Home » What are 5 Trends in Psychology?

Emerald Psychiatry & TMS Center, have located 5 major mental health trends that are occurring in 2019. The American Psychological Association (APA) recently released a list of the top 10 trends in psychology. Here is a summary of their top five psychology-related trends.

#1 – Impact of Climate Change:

The numerous and unprecedented impact of climate change is number one on the American Psychological Association list of trends. People are going to have to learn to live in a warmer world with different weather patterns. Organizations and policymakers are recognizing the vital role that psychology can play in finding solutions to mitigate global warming and help people adapt to the changes that are to come.

In the past, psychologist and other mental health professionals have worked in order to motivate people to change their behavior. This included things like making choices that protect the environment. However, climate change is a human problem that will force people to learn to adapt.

Research has shown that suicide rates increase during months that have high temperatures. There are concerns that higher temperatures due to climate change will increase the number of deaths by suicide in North America by 2050. Especially, in the regions of the United States and Mexico. But, skilled mental health providers should be able to alleviate this trend.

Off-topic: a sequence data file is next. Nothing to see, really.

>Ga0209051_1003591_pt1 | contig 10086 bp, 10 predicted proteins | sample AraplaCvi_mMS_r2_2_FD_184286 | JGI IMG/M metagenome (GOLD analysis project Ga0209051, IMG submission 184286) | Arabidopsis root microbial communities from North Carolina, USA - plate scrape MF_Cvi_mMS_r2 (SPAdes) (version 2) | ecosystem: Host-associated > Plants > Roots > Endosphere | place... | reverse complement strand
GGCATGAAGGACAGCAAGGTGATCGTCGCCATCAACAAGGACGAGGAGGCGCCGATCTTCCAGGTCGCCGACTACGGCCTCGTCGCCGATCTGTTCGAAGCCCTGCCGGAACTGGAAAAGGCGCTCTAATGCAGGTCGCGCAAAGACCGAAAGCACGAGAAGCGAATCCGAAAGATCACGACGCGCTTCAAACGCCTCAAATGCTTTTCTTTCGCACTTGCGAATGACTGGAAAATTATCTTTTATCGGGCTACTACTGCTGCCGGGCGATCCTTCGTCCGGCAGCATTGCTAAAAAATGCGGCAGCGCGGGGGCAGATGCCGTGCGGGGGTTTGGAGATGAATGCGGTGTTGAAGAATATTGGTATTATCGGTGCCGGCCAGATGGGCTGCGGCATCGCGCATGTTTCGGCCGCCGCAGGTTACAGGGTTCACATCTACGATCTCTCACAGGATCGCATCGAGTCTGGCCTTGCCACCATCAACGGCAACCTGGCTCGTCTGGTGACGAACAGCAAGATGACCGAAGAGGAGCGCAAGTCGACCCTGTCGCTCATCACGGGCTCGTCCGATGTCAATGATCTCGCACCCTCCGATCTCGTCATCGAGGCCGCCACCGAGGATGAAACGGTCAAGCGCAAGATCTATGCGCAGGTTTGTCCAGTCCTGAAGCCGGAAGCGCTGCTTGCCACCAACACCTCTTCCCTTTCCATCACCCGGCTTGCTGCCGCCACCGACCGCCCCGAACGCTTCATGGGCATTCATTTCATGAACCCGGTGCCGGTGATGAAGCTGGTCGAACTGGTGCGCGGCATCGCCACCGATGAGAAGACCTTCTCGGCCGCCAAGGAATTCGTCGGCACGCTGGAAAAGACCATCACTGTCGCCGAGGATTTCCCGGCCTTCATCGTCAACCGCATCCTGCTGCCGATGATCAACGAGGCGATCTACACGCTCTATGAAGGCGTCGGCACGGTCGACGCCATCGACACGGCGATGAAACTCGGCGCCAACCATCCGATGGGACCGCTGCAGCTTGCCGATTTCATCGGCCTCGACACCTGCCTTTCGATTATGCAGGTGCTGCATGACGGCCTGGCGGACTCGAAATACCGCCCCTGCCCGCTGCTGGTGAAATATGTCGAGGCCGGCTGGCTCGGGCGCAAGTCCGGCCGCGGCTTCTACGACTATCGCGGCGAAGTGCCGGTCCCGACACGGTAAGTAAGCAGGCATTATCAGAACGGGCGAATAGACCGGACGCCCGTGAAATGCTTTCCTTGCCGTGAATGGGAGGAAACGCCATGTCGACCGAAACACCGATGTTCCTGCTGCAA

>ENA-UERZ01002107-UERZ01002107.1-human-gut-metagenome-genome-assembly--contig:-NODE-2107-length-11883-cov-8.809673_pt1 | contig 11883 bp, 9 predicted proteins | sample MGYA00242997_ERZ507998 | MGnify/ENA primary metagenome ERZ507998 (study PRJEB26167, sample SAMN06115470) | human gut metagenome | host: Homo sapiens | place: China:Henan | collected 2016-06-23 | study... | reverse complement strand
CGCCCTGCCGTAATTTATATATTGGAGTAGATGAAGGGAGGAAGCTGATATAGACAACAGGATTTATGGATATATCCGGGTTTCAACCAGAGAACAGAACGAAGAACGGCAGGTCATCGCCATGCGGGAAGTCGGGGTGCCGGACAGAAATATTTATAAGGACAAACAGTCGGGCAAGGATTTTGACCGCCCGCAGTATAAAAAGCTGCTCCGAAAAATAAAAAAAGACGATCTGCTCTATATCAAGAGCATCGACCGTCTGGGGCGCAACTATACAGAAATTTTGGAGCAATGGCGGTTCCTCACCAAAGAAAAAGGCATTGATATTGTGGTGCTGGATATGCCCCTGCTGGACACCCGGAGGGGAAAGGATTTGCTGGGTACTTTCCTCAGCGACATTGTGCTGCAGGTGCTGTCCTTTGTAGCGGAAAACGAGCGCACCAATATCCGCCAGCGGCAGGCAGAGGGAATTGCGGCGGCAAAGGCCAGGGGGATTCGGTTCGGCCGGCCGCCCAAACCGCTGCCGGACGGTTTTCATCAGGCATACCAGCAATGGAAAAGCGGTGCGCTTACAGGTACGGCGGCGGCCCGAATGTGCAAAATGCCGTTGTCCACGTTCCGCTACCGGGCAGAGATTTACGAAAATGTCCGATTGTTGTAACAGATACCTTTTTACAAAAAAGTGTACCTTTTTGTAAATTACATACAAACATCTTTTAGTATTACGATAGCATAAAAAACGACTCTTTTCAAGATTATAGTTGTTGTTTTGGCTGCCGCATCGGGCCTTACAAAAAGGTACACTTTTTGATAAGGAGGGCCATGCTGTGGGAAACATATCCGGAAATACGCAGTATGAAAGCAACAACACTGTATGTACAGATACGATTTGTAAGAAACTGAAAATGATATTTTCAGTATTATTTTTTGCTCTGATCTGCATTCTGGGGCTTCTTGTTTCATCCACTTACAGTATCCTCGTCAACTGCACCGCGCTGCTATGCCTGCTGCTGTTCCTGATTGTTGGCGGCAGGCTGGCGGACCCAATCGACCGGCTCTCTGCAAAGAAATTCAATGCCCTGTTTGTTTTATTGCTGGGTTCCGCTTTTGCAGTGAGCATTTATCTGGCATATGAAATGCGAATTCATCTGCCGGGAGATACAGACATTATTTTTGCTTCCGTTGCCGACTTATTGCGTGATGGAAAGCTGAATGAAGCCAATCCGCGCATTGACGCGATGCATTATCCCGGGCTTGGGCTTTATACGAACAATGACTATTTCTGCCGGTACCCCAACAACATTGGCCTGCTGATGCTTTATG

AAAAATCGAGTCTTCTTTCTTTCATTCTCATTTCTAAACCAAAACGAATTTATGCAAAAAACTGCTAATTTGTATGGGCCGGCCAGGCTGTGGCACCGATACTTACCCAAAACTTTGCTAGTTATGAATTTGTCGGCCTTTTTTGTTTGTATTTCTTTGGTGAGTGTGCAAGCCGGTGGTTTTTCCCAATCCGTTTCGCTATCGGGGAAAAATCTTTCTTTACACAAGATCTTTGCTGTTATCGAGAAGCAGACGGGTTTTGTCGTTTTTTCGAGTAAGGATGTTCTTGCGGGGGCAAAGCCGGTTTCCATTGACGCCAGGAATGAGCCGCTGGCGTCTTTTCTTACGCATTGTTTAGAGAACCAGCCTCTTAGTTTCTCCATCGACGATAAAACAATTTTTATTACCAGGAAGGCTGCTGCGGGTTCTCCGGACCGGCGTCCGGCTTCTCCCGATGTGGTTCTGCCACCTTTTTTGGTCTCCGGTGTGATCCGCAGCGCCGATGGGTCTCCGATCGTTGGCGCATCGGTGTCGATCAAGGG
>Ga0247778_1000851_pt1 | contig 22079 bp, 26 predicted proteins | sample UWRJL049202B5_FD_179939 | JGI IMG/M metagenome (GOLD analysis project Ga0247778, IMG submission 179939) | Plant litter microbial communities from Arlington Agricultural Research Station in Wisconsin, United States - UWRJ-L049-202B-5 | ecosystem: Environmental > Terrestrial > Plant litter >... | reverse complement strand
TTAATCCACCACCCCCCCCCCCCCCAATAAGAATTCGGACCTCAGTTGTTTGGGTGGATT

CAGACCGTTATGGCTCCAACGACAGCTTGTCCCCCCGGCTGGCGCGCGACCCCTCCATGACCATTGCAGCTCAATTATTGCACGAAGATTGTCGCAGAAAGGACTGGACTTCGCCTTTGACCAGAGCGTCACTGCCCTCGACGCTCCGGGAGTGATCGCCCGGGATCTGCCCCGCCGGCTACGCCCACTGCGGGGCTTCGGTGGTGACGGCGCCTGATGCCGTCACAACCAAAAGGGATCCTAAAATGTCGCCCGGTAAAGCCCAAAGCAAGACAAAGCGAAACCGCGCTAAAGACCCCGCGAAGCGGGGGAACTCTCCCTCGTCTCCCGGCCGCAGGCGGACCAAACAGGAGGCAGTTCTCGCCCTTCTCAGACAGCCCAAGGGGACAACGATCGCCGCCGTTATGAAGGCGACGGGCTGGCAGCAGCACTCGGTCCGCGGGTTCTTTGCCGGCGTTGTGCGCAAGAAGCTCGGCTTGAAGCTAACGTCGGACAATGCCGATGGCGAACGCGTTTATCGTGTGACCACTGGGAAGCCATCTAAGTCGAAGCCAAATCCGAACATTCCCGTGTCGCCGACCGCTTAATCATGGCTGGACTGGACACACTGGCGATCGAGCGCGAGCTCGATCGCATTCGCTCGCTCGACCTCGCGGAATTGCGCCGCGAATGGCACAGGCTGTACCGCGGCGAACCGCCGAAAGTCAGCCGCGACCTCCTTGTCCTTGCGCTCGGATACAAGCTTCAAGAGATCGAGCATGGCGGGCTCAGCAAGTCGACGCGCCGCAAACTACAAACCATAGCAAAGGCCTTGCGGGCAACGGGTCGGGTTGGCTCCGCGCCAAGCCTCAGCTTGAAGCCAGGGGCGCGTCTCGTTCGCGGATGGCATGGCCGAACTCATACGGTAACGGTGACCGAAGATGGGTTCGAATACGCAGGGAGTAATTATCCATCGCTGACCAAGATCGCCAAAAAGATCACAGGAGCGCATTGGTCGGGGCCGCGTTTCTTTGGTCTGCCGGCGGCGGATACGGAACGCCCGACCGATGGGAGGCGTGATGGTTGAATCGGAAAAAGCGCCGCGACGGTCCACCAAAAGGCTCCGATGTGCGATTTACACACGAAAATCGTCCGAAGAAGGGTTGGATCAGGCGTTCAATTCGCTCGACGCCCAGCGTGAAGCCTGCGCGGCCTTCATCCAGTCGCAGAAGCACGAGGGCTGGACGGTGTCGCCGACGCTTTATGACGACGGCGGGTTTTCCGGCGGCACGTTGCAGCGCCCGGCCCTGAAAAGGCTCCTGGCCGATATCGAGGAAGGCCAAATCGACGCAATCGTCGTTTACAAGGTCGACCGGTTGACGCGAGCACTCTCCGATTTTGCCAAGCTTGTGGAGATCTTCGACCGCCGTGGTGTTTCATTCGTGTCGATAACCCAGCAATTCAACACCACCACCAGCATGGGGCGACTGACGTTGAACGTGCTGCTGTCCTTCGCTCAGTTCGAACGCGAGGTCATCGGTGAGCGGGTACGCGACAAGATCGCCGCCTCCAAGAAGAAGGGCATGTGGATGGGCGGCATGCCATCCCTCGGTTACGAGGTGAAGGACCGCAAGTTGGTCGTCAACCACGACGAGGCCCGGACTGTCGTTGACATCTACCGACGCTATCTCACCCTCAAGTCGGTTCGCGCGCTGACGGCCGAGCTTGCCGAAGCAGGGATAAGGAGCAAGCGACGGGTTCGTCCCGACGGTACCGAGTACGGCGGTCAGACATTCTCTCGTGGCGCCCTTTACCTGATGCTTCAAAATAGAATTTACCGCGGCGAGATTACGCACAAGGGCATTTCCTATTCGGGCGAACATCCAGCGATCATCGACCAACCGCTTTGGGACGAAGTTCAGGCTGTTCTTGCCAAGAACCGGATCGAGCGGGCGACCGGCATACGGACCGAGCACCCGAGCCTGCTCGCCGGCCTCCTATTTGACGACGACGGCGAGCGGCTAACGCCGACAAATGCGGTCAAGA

The mitigating the effects of climate change on people will take input from many medical health specialties, but including mental health is a step in the right direction.

#2 – The Growth of Drug-Free Pain Management:

The opioid crisis has altered how the American health system responds to chronic pain. It is now well-known that people with chronic pain can gradually become addicted to opioids. Roughly 100 million American have some form of chronic pain. This is more than diabetes, heart disease and cancer combined.

Now, there is more of an emphasis on treating patients with chronic pain by using nonpharmacological methods. Some of these non-drug methods include the use of psychological treatments.

For example, Federal agencies are conducting pain management research for military and veteran personnel who suffer from chronic pain. A joint U.S. Department of Health and Human Services (HHS), the Department of Defense (DoD) and the Department of Veterans Affairs (VA) awarded multiple grants totaling $81 million in order to find helpful non-drug approaches.

The goal is to use treatment approaches from pain psychology in order to provide alternative treatments for pain that work just as well as traditional primary treatments for pain.

#3 – A Demand for more Sports Psychologists:

Societal misunderstandings and other stigma keep athletes from seeking help for mental health concerns. However, as athletes increasingly seek help from sports psychologists, they are finding overall increased success on the playing field. This, in turn, sends a powerful message to the rest of society that it is OK to seek help. In fact, it is actually beneficial in the long-term.